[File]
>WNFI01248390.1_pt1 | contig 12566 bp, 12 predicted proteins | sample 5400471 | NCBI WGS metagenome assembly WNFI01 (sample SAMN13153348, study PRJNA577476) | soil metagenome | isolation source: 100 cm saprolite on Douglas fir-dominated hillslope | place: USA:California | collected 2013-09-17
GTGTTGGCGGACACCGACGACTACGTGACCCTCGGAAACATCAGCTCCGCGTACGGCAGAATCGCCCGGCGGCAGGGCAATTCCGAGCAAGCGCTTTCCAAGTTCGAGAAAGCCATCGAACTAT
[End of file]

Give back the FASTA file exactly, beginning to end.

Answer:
>WNFI01248390.1_pt1 | contig 12566 bp, 12 predicted proteins | sample 5400471 | NCBI WGS metagenome assembly WNFI01 (sample SAMN13153348, study PRJNA577476) | soil metagenome | isolation source: 100 cm saprolite on Douglas fir-dominated hillslope | place: USA:California | collected 2013-09-17
GTGTTGGCGGACACCGACGACTACGTGACCCTCGGAAACATCAGCTCCGCGTACGGCAGAATCGCCCGGCGGCAGGGCAATTCCGAGCAAGCGCTTTCCAAGTTCGAGAAAGCCATCGAACTAT